Since the 1990s when he left his father's handbag shop in People's Park Complex, Tan has enjoyed a string of successes. "We were badly paid. My salary was $1,800 in the early 1990s and we had to work from 10am to 10pm," he says. Tan's job included sending family members to work at their shop and for that he was given a car. By October 1994, there were five of them working there — too many for the shop to support. Tan decided to strike out on his own with his wife and sold his car to raise $27,000.

All the years working for his father had given him the opportunity to make contacts with luxury goods suppliers such as Cartier, MCM, Montblanc and Dunhill. So, he decided to set up his own handbag distribution business in a rented shophouse on Smith Street. "The whole office set up and renovation cost only $1,730. The table and chairs were new but everything else was second hand. The display cabinets and carpets were all used. I carried them back and laid the carpet myself. The fax machine cost $50," Tan says.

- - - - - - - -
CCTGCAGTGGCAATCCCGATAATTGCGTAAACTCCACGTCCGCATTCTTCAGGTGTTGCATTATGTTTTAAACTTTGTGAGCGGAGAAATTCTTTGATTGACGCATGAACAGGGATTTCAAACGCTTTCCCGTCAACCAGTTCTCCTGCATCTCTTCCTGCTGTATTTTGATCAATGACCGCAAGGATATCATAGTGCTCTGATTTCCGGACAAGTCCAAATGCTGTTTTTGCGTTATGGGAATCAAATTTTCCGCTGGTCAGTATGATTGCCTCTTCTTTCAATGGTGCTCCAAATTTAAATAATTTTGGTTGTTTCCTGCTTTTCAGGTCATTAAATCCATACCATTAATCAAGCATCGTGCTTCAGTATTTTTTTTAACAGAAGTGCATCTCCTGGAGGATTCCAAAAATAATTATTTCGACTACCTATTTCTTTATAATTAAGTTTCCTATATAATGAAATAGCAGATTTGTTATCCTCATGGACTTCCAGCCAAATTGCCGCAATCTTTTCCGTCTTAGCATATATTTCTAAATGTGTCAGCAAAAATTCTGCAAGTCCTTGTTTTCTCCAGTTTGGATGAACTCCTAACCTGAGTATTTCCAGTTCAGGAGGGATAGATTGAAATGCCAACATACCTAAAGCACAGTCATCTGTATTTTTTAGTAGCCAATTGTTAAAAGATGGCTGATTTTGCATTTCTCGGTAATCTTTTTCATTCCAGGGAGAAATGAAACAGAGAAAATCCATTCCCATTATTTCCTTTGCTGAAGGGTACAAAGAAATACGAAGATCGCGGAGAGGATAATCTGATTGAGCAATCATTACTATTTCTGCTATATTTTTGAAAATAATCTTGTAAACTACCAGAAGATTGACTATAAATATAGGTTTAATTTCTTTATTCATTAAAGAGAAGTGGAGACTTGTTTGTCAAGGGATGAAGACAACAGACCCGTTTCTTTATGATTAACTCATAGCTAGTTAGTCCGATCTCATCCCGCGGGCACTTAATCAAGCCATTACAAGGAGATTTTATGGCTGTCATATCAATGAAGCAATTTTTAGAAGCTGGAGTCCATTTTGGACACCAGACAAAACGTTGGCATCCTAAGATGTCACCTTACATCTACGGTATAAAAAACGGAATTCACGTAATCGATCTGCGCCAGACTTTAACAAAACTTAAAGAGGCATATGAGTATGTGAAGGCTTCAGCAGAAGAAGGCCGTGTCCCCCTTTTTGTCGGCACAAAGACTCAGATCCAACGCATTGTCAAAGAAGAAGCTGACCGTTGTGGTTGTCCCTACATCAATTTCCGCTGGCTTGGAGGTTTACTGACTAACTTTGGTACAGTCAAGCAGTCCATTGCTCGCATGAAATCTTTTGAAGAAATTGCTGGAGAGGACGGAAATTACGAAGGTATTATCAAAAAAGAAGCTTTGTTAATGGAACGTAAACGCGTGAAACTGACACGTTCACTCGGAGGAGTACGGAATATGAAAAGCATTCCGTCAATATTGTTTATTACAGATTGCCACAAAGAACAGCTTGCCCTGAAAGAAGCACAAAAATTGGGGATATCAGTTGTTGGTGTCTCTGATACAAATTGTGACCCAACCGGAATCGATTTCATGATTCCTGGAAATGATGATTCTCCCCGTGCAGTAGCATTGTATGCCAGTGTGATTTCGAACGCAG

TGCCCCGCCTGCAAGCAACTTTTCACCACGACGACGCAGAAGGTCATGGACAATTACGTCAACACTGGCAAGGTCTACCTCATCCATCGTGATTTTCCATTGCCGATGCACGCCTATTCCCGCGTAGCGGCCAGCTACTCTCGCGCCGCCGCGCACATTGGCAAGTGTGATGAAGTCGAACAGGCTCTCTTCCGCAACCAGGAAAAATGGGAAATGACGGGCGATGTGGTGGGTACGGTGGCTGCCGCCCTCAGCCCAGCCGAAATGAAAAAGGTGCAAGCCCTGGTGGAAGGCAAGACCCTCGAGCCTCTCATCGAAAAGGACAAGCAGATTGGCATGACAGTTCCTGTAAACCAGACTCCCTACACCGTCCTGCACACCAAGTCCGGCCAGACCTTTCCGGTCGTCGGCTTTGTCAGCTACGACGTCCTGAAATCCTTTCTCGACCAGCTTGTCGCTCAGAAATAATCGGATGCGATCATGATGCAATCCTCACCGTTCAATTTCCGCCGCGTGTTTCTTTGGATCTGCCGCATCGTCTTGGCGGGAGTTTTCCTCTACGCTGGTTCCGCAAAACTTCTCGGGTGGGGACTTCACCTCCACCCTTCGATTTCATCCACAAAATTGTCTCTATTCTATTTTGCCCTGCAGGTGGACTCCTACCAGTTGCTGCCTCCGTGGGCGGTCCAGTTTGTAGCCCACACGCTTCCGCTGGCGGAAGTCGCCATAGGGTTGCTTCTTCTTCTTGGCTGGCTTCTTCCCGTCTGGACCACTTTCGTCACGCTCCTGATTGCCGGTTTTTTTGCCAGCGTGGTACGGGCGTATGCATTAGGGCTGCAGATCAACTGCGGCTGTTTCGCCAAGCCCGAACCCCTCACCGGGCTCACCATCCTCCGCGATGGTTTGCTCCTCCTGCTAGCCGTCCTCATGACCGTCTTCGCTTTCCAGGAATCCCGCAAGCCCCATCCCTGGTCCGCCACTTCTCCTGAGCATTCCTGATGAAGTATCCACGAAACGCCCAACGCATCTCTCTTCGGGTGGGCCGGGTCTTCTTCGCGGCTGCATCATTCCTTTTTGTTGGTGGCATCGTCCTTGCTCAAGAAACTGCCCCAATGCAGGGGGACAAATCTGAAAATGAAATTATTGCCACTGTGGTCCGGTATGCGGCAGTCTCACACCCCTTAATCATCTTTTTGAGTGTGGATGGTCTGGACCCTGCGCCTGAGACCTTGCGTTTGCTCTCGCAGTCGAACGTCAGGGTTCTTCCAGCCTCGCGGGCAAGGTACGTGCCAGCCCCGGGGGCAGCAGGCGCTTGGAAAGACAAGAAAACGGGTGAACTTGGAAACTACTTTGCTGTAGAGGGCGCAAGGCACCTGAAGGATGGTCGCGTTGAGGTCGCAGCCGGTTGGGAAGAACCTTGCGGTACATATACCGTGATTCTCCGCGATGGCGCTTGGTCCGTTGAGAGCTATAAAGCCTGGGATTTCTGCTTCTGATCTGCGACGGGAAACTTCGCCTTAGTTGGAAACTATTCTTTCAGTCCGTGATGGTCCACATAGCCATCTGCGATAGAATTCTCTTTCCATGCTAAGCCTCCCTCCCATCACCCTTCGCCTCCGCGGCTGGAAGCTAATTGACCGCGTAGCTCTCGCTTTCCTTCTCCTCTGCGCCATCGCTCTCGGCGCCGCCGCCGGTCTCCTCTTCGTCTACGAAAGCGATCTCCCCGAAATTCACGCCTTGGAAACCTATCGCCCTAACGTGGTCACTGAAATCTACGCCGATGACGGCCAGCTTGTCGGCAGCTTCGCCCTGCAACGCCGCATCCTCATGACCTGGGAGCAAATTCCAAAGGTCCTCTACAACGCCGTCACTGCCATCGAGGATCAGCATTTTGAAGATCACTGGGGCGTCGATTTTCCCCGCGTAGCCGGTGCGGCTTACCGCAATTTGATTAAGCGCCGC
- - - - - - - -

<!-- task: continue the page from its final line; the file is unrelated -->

Initially, the business was run by just Tan and his wife Jolin. She managed the business in Singapore, going from shop to shop with her samples. Tan went knocking on doors in Sumatra after convincing several brand owners to let him be their distributor on the Indonesian island. He barely spoke Malay but did not let his language handicap get in the way of exploiting an area that was overlooked by distributors based in Jakarta.

"Sumatra took its supplies from Singapore, so, I took the opportunity to go in," he says. All went well until the Asian financial crisis in July 1997, which hit Tan's business in Singapore immediately. The impact on Indonesia was delayed and Tan recalled seeing his revenue grow from about $500,000 on average per month to $2.5 million between July and December, when the Indonesian market also caved in.

Cutting losses